Browsing through a Japanese women’s magazine, I found an advertisement for a product called Angel Wing (figure 10). The copy announced, “I stopped being an A cup the day I got a present from an angel.” The item being sold for $220 was a set of battery-powered pink bust pads modeled on the body of a nude Japanese woman. Supposedly, any woman is able to increase her breast size in only a month if she uses the Angel Wing for less than an hour each day.

    There are three notable things about this advertisement. First, breasts without a few modest...

  11. CHAPTER 4 Body Fashion and Beauty Etiquette
    (pp. 100-124)

    I sat in my cramped housing in Japan, squinted at the microscopic hair on my arms, and wondered what the aestheticians thought as they applied creams and packs to my body. Did they go home and tell boyfriends and husbands about the “hairy foreigner”? My body is not particularly hairy, and I rarely spend much time on leg or underarm hair removal, one of the requirements for gender construction in my society. Despite this, within the context of the Japanese aesthetic salon, I felt much closer to my primate cousinPongidae paniscus. Salon aestheticians were constantly suggesting that I would...

  12. CHAPTER 5 Male Beauty Work
    (pp. 125-158)

    In 1992, the young women’s magazineWithfeatured an interview with actor Akai Hidekazu, who had just starred as Miyazawa Rie’s love interest in the hit television seriesTokyo Elevator Girls(With1992). Akai, a former professional boxer from Osaka dubbed the “Rocky of Naniwa,” epitomized in physical form a version of standard male attractiveness. His large, bloke-ish, somewhat doughy appearance suggested desirable male traits such as strength, dependability, resolve, and commitment. In a poll from 1987 asking single women what male characteristics they liked best, respondents overwhelmingly stressed inner personal traits over external physical attributes (PHP Intersect1987: 4)....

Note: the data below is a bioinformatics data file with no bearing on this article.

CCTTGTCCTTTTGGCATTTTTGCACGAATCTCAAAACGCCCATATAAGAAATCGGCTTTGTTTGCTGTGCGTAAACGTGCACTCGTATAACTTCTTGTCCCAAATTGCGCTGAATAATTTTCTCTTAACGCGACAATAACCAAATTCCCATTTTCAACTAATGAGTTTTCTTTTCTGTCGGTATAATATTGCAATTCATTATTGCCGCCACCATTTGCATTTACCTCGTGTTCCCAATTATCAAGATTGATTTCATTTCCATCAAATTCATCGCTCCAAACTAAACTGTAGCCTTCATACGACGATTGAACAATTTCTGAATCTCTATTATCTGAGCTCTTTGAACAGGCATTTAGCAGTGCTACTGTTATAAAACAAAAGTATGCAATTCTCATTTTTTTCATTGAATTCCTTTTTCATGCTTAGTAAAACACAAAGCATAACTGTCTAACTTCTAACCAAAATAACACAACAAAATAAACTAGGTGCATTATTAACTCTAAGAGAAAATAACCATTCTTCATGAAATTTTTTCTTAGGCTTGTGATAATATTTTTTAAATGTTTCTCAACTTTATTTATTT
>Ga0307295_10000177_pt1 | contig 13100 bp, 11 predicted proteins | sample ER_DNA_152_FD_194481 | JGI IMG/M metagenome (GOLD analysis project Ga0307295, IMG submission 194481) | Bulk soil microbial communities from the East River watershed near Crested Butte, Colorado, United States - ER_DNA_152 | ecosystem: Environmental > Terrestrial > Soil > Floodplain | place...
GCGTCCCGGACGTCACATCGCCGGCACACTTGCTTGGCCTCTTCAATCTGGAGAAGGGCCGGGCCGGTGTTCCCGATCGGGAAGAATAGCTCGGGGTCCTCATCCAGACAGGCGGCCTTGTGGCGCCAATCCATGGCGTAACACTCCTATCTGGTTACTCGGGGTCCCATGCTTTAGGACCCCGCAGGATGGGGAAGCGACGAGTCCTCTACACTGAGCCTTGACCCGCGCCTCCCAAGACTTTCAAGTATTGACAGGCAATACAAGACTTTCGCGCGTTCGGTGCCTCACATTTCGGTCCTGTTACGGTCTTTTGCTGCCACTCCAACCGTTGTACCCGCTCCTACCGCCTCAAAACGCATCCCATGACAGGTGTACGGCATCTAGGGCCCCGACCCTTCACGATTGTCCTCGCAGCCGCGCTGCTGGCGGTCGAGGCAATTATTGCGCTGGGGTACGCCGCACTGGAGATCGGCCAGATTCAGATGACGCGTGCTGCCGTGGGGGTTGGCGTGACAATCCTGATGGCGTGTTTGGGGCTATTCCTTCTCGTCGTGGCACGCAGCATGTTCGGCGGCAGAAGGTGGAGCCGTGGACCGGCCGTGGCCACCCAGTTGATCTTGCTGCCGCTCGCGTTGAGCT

13. CHAPTER 6 The Well-Behaved Appetite
    (pp. 159-175)

    Since 1979, the Nestlé company has sold the most popular liquid coffee creamer in Japan. A few years ago Nestlé launched a new product aimed at weight-conscious women. Called Krematop Super Slim, it is said to “make it easy to diet as a habit while enjoying full flavor.” This version has not only 40 percent fewer calories but some unusual ingredients as well. Added are garcinia, derived from a Southeast Asian fruit said to curb the appetite and to prevent the synthesis of body fat, and gymnema, from an Indian vine that purportedly inhibits the absorption of sugars. Nestlé thus...

  14. CHAPTER 7 The Language of Esute
    (pp. 176-194)

    An advertisement in a women’s magazine for something called Slim Sauna Metal Alpha shows a woman wearing what looks like a space suit in order to achieve weight loss. Like many other advertisements for body transformation products, this one uses English lexemes in both the roman script and the Japanesekatakanasyllabary. The product name is represented asmetaru alpha($$word$$ α), usingkatakanagraphs and the Greek alpha letter, and also as METAL α, using capital roman letters with the Greek alpha. The use of bothmetalandalphaimparts a scientific veneer to the product (as does the...

  15. CHAPTER 8 Esute Power
    (pp. 195-206)

    Beauty is not to be ignored. The Meiji Shrine gift shop sells aromatherapy goods and herbal beauty products, and in 2001, a Shinto shrine in Sendai selected its New Year maidens via a beauty contest competition. In this final chapter, I discuss the enduring power of the concept of esute and how beauty work gives renewed meaning to the cultural notion of self-improvement. The esute concept has leaked into other areas of culture and is often appropriated and stretched to encompass a broad range of phenomena, including baths and brothels. Industrial beauty culture sells the message that consumption of its...

  16. Notes
    (pp. 207-214)
  17. Bibliography
    (pp. 215-240)
  18. Index
    (pp. 241-256)
  19. Back Matter
    (pp. 257-257)